May 28, 2021- We are 50 Holocaust survivors who volunteer at the United States Holocaust Memorial Museum. We are proud Americans, eternally grateful to this great nation that became our home after the war and enabled us to live in freedom and rebuild our lives and families. Yet today, our solemn obligation to the memory of those who were murdered in the most destructive eruption of antisemitism the world has ever experienced compels us to write this open letter to our leaders and fellow citizens.

We are seeing an alarming confluence of events that we never imagined we would witness in our adopted homeland. We cannot remain silent in the wake of the recent antisemitic attacks in cities and towns across the country. We know firsthand the danger of unchecked antisemitism. This targeted violence is happening as we also watch with great dismay a persistent and increasing tendency in American public life to invoke the Holocaust for the purpose of promoting another agenda.

It is deeply painful for us to see our personal history—the systematic destruction of our families and communities and murder of six million Jewish men, women, and children—exploited in this way. What we survived should be remembered, studied, and learned from, but never misused.

We thank those leaders in government and other sectors of American society, including business, academia, religious, and civic, who have forcefully rejected antisemitism and the misuse of the Holocaust in our national discourse. We call on all leaders and citizens to do the same.
Katie A., survivor from Austria
Ralph B., survivor from The Netherlands
Ruth C., survivor from Czechoslovakia
Frank C., survivor from Germany
Joan D., survivor from Poland
Ania D., survivor from Poland
Marcel D., survivor from Poland
Maria D., survivor from Poland
Ruth E., survivor from Poland
Arye E., survivor from Czechoslovakia
Peter F., survivor from Germany
Ninetta F., survivor from Greece
Steven F., survivor from Yugoslavia
Allan F., survivor from Poland
Gideon F., survivor from Czechoslovakia
Albert G., survivor from France
Agi G., survivor from Hungary
Rachel G., survivor from Poland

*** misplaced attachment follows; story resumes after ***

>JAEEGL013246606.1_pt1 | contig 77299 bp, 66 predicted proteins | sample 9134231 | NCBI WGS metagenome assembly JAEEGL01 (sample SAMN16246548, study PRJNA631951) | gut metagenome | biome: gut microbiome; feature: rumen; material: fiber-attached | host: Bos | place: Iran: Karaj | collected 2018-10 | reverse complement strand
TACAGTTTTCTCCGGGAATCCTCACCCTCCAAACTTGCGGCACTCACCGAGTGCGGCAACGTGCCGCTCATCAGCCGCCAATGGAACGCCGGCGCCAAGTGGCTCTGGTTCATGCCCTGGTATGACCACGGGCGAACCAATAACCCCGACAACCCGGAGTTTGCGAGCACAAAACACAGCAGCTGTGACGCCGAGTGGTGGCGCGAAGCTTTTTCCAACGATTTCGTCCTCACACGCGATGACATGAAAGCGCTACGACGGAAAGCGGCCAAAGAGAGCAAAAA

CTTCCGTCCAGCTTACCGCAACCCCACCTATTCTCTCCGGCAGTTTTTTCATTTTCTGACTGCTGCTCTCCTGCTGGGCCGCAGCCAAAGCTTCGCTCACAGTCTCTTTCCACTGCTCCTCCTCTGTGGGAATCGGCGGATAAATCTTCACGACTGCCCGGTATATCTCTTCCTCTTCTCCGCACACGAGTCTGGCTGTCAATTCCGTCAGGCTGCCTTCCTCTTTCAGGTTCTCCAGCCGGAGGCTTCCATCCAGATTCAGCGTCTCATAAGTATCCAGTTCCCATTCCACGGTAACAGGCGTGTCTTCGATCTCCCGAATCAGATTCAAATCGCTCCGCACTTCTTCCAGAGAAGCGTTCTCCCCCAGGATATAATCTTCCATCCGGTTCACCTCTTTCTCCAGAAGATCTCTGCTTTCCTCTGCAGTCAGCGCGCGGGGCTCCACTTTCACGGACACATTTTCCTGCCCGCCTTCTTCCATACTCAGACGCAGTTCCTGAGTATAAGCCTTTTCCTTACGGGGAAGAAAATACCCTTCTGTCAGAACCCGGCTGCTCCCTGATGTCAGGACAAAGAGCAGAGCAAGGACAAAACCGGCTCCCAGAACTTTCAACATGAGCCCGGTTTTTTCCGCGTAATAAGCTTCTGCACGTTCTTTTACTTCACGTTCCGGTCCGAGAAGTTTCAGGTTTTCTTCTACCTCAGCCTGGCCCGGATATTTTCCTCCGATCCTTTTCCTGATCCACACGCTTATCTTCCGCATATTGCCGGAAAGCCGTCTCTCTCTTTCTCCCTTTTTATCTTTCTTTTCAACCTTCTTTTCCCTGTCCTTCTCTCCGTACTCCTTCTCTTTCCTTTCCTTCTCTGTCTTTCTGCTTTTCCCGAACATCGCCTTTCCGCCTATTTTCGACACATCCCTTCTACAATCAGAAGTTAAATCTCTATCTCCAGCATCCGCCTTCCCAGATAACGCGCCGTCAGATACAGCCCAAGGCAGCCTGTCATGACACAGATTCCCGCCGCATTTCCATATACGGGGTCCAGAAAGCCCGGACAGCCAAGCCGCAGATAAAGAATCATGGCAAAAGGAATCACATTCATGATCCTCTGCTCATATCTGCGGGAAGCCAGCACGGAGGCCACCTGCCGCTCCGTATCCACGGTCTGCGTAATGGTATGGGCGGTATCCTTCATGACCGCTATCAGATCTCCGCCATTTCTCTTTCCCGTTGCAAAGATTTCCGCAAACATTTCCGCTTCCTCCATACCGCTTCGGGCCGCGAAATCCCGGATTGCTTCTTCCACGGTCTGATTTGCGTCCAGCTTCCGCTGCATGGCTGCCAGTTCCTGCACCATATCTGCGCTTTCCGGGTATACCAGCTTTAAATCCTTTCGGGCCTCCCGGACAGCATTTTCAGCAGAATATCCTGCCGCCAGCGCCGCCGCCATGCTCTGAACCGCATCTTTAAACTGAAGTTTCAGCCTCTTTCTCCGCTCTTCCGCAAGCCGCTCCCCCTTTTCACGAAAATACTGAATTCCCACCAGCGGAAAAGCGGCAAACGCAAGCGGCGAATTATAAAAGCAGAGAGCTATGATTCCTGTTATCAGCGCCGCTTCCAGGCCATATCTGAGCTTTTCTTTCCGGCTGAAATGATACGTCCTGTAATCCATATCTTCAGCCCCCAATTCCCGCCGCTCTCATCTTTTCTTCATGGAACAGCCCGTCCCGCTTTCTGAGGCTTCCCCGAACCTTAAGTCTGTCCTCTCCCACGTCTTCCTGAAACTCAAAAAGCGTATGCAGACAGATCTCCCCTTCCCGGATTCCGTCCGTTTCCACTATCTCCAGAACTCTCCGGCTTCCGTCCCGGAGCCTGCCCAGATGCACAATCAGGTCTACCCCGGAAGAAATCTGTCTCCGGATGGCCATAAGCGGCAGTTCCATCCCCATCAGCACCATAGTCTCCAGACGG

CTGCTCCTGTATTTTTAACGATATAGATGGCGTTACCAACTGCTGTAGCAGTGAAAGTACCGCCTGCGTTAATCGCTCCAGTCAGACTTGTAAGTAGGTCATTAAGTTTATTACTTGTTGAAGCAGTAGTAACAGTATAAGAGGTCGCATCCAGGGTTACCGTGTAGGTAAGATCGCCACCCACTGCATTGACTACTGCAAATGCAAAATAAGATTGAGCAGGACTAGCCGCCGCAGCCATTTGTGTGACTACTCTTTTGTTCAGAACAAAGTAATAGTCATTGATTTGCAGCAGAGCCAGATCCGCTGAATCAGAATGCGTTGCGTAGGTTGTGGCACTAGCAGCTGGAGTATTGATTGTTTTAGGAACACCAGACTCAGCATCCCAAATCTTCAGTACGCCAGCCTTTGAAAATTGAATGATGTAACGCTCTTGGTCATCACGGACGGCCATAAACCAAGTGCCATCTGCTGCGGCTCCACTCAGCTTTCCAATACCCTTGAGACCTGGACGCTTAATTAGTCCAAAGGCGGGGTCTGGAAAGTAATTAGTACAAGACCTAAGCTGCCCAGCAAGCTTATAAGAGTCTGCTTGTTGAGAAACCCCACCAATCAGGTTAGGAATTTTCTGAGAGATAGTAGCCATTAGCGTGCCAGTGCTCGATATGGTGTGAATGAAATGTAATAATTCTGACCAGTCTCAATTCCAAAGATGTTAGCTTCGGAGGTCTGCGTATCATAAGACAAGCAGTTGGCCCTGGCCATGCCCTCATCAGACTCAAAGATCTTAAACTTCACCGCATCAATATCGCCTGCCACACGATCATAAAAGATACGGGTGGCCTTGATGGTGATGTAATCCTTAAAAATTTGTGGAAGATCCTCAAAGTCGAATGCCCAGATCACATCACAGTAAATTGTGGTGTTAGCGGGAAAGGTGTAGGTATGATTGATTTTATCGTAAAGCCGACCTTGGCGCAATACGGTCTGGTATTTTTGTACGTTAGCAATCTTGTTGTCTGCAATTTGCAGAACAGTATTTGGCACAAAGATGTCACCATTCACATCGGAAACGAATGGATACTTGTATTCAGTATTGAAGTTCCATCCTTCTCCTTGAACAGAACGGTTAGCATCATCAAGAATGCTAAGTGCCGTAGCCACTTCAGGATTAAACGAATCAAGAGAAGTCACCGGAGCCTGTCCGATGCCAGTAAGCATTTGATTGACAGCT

Peter G., survivor from Hungary
Tamar H., survivor from Yugoslavia
Julie K., survivor from Poland
Mark K., survivor from Ukraine
Theodora K., survivor from Yugoslavia
Maryla K., survivor from Poland
Lisa K., survivor from Italy
Peter L., survivor from Germany
Estelle L., survivor from Poland
Louse L., survivor from The Netherlands
Frank L., survivor from Germany
Emanuel M., survivor from Latvia
Alfred M., survivor from The Netherlands
Joel N., survivor from France
Jill P., survivor from Germany
Kurt P., survivor from Germany
Halina P., survivor from Poland
George P., survivor from Hungary
Samuel P., survivor from Poland
Sylvia R., survivor from Poland
Rita R., survivor from Romania
George S., survivor from Hungary
Nat S., survivor from Romania
Alex S., survivor from France
Rose-Helene S., survivor from France
Esther S., survivor from Germany
Peter S., survivor from Czechoslovakia
Josie T., survivor from Belgium
Susan W., survivor from Germany
Henry W., survivor from Austria
Irene W., survivor from Czechoslovakia
Martin W., survivor from Czechoslovakia

Last names omitted for personal privacy

Located among our national monuments to freedom on the National Mall, the Museum provides a powerful lesson in the fragility of freedom, the myth of progress, and the need for vigilance in preserving democratic values. With unique power and authenticity, the Museum teaches millions of people each year about the dangers of unchecked hatred and the need to prevent genocide. And we encourage them to act, cultivating a sense of moral responsibility among our citizens so that they will respond to the monumental challenges that confront our world.